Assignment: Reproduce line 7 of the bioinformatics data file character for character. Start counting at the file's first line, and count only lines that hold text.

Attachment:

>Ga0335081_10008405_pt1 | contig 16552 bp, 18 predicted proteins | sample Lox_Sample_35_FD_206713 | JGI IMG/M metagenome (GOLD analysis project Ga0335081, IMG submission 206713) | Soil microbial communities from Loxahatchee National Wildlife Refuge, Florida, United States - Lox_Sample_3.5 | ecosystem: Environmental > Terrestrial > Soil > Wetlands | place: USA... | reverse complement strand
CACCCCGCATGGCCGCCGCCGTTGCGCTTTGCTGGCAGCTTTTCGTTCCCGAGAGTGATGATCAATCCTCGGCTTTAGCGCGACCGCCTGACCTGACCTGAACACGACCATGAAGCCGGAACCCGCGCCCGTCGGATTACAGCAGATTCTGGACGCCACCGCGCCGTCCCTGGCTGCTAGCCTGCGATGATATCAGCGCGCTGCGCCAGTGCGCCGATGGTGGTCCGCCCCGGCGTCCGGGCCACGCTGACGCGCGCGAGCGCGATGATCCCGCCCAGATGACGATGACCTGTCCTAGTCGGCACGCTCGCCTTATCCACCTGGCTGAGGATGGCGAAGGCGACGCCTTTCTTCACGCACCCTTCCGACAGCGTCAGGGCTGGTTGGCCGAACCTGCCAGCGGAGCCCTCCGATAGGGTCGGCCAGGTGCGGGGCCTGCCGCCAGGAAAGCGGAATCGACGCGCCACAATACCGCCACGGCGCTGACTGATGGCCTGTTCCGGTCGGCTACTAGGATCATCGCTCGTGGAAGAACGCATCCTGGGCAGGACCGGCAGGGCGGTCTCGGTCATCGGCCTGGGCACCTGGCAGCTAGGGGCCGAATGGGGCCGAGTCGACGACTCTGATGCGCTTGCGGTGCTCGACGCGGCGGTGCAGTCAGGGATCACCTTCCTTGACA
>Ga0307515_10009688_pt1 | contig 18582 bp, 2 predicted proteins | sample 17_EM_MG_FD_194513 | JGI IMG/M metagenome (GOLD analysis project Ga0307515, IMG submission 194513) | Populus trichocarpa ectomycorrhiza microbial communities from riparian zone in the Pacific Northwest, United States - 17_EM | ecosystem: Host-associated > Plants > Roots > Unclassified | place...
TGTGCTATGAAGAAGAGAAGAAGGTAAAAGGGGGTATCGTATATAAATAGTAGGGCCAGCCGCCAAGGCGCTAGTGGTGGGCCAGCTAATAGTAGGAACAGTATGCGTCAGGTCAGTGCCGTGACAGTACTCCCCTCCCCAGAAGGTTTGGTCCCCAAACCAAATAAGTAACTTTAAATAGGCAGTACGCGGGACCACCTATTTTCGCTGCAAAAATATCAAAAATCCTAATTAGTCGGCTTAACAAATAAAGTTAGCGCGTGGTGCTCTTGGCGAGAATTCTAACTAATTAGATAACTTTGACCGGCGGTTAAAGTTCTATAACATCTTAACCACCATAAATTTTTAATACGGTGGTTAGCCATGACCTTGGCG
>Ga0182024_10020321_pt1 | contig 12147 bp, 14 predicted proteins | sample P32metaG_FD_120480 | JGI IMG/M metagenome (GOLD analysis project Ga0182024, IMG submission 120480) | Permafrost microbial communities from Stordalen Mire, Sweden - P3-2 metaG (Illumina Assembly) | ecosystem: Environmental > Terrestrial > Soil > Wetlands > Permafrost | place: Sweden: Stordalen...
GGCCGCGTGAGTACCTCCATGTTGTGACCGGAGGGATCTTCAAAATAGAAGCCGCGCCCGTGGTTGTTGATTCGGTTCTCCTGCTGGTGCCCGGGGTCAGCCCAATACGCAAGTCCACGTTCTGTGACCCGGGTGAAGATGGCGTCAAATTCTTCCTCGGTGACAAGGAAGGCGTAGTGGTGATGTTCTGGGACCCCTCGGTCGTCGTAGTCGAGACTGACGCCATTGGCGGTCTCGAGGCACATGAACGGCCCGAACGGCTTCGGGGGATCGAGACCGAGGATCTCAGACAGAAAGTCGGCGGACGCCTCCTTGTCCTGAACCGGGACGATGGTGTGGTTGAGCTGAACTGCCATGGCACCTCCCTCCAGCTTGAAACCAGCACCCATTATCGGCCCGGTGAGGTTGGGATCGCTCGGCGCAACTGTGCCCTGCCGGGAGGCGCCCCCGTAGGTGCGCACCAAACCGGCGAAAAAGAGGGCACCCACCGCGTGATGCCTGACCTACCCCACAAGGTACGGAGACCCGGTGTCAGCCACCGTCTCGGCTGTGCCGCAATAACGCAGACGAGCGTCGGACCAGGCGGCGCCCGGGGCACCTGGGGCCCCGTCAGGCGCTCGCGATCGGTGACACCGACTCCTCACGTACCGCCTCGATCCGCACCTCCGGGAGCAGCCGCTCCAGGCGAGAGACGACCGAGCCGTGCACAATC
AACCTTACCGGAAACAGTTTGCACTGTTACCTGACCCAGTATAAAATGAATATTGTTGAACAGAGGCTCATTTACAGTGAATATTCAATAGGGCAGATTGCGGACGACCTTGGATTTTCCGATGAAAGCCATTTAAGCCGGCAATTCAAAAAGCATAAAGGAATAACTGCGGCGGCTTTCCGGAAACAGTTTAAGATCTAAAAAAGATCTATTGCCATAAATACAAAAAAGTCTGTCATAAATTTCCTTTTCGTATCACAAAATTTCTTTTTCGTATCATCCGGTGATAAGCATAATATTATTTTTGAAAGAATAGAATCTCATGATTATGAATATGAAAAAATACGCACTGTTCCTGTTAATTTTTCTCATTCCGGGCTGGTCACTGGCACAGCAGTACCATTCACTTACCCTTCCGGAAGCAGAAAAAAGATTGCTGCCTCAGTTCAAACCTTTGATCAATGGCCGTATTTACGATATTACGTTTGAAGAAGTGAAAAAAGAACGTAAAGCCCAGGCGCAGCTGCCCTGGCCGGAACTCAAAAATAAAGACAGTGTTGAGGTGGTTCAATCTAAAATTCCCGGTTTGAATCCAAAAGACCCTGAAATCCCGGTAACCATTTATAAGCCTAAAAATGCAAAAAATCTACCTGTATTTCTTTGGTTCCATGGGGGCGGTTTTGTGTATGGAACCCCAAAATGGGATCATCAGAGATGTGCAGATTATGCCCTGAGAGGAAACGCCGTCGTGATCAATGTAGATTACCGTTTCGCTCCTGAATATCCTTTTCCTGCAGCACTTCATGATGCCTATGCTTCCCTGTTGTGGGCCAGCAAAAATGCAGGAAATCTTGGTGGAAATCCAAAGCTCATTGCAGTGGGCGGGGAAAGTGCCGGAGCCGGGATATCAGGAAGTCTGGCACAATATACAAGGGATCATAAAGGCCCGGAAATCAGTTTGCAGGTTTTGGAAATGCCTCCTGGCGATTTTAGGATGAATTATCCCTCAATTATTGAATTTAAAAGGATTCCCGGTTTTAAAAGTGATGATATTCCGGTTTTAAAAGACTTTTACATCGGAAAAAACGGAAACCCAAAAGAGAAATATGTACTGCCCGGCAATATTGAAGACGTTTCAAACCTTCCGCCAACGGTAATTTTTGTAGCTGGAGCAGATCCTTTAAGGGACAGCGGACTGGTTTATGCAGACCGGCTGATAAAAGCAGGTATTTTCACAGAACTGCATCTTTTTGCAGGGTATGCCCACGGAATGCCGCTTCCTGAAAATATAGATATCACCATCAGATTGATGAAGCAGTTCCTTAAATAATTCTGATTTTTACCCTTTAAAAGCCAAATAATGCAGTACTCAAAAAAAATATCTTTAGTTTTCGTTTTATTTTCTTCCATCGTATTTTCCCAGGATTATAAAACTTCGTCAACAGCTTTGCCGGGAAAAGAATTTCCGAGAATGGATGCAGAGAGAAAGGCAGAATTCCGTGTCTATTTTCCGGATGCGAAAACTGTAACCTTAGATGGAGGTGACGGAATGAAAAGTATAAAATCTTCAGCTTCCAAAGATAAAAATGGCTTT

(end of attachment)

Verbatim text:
AACCTTACCGGAAACAGTTTGCACTGTTACCTGACCCAGTATAAAATGAATATTGTTGAACAGAGGCTCATTTACAGTGAATATTCAATAGGGCAGATTGCGGACGACCTTGGATTTTCCGATGAAAGCCATTTAAGCCGGCAATTCAAAAAGCATAAAGGAATAACTGCGGCGGCTTTCCGGAAACAGTTTAAGATCTAAAAAAGATCTATTGCCATAAATACAAAAAAGTCTGTCATAAATTTCCTTTTCGTATCACAAAATTTCTTTTTCGTATCATCCGGTGATAAGCATAATATTATTTTTGAAAGAATAGAATCTCATGATTATGAATATGAAAAAATACGCACTGTTCCTGTTAATTTTTCTCATTCCGGGCTGGTCACTGGCACAGCAGTACCATTCACTTACCCTTCCGGAAGCAGAAAAAAGATTGCTGCCTCAGTTCAAACCTTTGATCAATGGCCGTATTTACGATATTACGTTTGAAGAAGTGAAAAAAGAACGTAAAGCCCAGGCGCAGCTGCCCTGGCCGGAACTCAAAAATAAAGACAGTGTTGAGGTGGTTCAATCTAAAATTCCCGGTTTGAATCCAAAAGACCCTGAAATCCCGGTAACCATTTATAAGCCTAAAAATGCAAAAAATCTACCTGTATTTCTTTGGTTCCATGGGGGCGGTTTTGTGTATGGAACCCCAAAATGGGATCATCAGAGATGTGCAGATTATGCCCTGAGAGGAAACGCCGTCGTGATCAATGTAGATTACCGTTTCGCTCCTGAATATCCTTTTCCTGCAGCACTTCATGATGCCTATGCTTCCCTGTTGTGGGCCAGCAAAAATGCAGGAAATCTTGGTGGAAATCCAAAGCTCATTGCAGTGGGCGGGGAAAGTGCCGGAGCCGGGATATCAGGAAGTCTGGCACAATATACAAGGGATCATAAAGGCCCGGAAATCAGTTTGCAGGTTTTGGAAATGCCTCCTGGCGATTTTAGGATGAATTATCCCTCAATTATTGAATTTAAAAGGATTCCCGGTTTTAAAAGTGATGATATTCCGGTTTTAAAAGACTTTTACATCGGAAAAAACGGAAACCCAAAAGAGAAATATGTACTGCCCGGCAATATTGAAGACGTTTCAAACCTTCCGCCAACGGTAATTTTTGTAGCTGGAGCAGATCCTTTAAGGGACAGCGGACTGGTTTATGCAGACCGGCTGATAAAAGCAGGTATTTTCACAGAACTGCATCTTTTTGCAGGGTATGCCCACGGAATGCCGCTTCCTGAAAATATAGATATCACCATCAGATTGATGAAGCAGTTCCTTAAATAATTCTGATTTTTACCCTTTAAAAGCCAAATAATGCAGTACTCAAAAAAAATATCTTTAGTTTTCGTTTTATTTTCTTCCATCGTATTTTCCCAGGATTATAAAACTTCGTCAACAGCTTTGCCGGGAAAAGAATTTCCGAGAATGGATGCAGAGAGAAAGGCAGAATTCCGTGTCTATTTTCCGGATGCGAAAACTGTAACCTTAGATGGAGGTGACGGAATGAAAAGTATAAAATCTTCAGCTTCCAAAGATAAAAATGGCTTT